Text Publishing, 2013
I really wanted to like this book. I heard Romy read some of her writing aloud at an event at the Melbourne Town Hall earlier this year and her story about a river, someone drowning in a river, was haunting and beautiful. If only my memory wasn’t so vague I’d link to it here.
So I was looking forward to reading her debut novel Floundering, especially as it was shortlisted for so many prizes (Miles Franklin Award 2013, Prime Minister’s Literary Award 2013, Commonwealth Book Prize 2013, etc).
‘Tom and Jordy live with their gran. Their mum, Loretta, left them on her doorstep.
Now she wants her boys back.
Tom and Jordy hit the road with Loretta in her beat-up car. They journey across the country, squabbling, bonding, searching and reconnecting.
On the west coast they stop. They take refuge in a beachside caravan park where, at last, the reality of the situation sets in. And now the boys find they have new threats and new fears to face.’
Unfortunately though, the book just didn’t do it for me. And it wasn’t the dark themes or depressing storyline that put me off, but the writing. I didn’t get a clear image of Tom, the point-of-view child character, until much too far into the book. I found he had an inconsistent voice, alternating ‘piss’ and ‘wee’, holding hands with his mum but swearing at his brother, scared of monsters but coming out with literary phrases like ‘he gives me a slippery smile’ and ‘there’s shiny teeth in her grin’. His grammar alternated between ‘Loretta doesn’t ring Gran’ and ‘Loretta don’t let us call her ‘mum’’, while describing characters as ‘slim’ and sunburn as ‘blooming’, which to me doesn’t ring true for a pre-pubescent boy. I had no idea of his age until he described his 11th birthday cake. Perhaps this inconsistency is intentional—Tom is bridging the cusp between childhood innocence and imitating his more worldly 13-year-old brother—but to me it was inauthentic and unclear.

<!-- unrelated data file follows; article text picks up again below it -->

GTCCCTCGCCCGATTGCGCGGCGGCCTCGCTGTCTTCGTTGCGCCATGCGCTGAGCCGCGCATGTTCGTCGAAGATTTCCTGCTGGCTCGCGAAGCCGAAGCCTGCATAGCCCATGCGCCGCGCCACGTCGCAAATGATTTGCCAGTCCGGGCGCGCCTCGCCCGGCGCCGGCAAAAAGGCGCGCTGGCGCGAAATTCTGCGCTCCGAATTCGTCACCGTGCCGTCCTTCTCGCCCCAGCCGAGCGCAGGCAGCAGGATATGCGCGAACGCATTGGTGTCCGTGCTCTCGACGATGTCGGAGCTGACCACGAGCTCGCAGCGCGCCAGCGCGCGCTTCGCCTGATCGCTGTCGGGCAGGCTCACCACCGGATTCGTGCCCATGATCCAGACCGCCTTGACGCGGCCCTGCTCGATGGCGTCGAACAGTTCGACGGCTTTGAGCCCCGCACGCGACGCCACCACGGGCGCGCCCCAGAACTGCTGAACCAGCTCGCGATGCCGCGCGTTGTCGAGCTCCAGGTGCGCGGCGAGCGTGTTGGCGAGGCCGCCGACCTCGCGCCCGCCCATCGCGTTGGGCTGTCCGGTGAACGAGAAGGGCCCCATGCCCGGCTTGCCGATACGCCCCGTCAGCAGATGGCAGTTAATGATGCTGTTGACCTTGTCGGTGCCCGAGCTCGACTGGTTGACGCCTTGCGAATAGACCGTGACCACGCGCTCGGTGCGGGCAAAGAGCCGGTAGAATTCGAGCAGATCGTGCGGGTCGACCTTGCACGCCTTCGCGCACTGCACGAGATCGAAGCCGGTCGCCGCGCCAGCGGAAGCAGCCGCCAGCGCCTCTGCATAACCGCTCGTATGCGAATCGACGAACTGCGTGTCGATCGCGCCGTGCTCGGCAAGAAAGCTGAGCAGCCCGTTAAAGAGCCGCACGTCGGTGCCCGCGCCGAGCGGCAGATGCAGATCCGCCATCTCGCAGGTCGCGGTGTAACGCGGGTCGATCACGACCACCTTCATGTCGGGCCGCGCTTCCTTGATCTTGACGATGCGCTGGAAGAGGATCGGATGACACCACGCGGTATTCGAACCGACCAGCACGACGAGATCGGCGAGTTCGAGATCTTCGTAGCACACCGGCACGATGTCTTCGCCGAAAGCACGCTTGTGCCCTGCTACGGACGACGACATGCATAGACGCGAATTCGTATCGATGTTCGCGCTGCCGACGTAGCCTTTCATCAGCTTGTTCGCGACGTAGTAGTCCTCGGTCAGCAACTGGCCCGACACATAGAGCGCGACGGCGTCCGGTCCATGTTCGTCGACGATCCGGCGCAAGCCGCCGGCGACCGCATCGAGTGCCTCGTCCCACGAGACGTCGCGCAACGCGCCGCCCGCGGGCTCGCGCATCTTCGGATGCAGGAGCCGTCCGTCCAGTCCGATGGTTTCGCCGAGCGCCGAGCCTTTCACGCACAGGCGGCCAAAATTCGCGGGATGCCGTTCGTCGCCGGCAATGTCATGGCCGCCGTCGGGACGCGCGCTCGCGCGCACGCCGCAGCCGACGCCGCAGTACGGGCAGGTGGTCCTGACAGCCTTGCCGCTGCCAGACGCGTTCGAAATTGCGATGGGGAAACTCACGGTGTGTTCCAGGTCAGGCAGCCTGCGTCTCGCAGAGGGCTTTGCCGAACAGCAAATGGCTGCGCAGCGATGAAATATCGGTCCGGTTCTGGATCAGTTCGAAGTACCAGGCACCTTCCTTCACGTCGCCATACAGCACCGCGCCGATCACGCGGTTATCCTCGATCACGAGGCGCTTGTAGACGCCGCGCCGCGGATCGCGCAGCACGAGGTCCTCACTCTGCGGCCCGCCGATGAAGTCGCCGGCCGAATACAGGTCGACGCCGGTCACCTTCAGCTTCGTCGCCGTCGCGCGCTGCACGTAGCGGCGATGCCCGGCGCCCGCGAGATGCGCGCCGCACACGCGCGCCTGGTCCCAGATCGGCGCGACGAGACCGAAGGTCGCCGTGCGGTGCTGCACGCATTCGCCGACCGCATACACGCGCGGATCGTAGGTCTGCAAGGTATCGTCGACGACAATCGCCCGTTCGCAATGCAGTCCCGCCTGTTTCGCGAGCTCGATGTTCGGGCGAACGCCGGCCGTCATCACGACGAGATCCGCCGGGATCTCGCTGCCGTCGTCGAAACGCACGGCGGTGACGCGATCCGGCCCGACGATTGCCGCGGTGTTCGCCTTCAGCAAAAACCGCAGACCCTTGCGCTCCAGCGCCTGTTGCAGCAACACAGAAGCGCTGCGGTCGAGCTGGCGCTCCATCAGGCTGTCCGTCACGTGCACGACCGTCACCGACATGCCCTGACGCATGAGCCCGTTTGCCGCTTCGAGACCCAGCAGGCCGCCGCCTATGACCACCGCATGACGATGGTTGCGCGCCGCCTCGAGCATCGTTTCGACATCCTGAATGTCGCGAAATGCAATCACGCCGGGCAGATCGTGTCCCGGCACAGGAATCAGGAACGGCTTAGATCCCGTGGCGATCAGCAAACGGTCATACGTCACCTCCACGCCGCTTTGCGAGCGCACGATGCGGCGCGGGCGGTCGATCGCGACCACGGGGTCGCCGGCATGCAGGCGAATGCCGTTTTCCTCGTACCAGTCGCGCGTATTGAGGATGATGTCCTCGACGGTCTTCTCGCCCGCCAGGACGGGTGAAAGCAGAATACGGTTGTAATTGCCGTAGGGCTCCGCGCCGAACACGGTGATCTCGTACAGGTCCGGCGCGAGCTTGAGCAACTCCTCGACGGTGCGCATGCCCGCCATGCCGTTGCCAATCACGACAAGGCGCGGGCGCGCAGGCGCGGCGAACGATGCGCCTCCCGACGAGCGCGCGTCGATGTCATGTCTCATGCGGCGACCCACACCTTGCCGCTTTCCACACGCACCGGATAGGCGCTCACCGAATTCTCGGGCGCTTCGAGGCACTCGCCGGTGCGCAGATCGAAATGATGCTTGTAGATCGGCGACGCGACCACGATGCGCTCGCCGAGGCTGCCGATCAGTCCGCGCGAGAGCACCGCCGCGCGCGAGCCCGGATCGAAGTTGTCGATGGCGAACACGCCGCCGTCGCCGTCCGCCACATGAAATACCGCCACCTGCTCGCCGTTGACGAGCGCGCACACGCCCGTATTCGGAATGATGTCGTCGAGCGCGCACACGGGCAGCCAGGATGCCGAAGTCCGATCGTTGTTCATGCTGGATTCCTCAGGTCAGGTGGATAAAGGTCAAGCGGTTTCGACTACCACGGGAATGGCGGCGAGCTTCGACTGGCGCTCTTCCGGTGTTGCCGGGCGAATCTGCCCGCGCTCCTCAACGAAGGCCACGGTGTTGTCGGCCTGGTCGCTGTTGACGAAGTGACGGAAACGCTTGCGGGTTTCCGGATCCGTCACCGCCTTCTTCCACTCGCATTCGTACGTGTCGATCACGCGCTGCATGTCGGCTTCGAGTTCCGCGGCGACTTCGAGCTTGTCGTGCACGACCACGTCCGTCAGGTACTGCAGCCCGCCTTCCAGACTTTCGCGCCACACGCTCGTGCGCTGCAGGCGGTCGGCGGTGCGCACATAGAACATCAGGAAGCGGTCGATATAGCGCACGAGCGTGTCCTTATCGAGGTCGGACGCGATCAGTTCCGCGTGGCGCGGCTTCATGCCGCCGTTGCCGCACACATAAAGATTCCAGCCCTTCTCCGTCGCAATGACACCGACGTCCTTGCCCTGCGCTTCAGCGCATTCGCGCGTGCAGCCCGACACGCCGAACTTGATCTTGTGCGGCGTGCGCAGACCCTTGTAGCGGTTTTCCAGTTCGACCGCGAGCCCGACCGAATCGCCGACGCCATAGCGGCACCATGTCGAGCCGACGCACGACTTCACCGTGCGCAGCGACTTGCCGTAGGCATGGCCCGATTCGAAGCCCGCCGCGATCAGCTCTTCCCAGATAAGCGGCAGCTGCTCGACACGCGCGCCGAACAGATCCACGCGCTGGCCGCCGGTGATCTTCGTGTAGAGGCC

The overwhelmingly descriptive writing style intrigued me at first, pulling me deep into that hot, sticky, smelly, uncomfortable roadtrip across Australia. I felt the Twisties powder on my fingers, tasted the Coke that was as hot as tea, and was disgusted at the service station meat pie that had pastry like flakes of skin. I understand the reason for this writing—the poor kid’s world is reduced to the inside of this car, against his will, so much of the story is told through intense descriptions of his immediate surroundings.
Some of it I loved:
‘The lemonade dries and sticks my legs together and to the seat. Then dirt sticks to the lemonade. I try and shuffle out of the lemonade patch, but my skin’s already sticky and there’s no shuffling out of my skin.’
‘The seat is rough against my cheek. It smells of off orange juice—like a school bag.’
But some of it drove me mad.
‘My school bag is squashed under Jordy’s seat. I pull it out. The zip makes that zip sound.’
Seriously? The zip makes that zip sound? Is that really necessary? I found myself walking around with this sentence rhythm in my head, narrating my every move like Tom would. ‘My tea is cold. I stand up. I stub my toe. It makes a stubbing sound.’ I drove myself mad.
I was hoping by the time they got to their destination, something would start happening. And it sort of did, but not really— all the action was dreamlike (the shark, the run-ins with Nev, the search for Loretta in the dust storm) and a bit unbelievable. The atmosphere remained hot and uncomfortable and boring and for the boys the days went slowly, and for me, unfortunately, the book went slowly.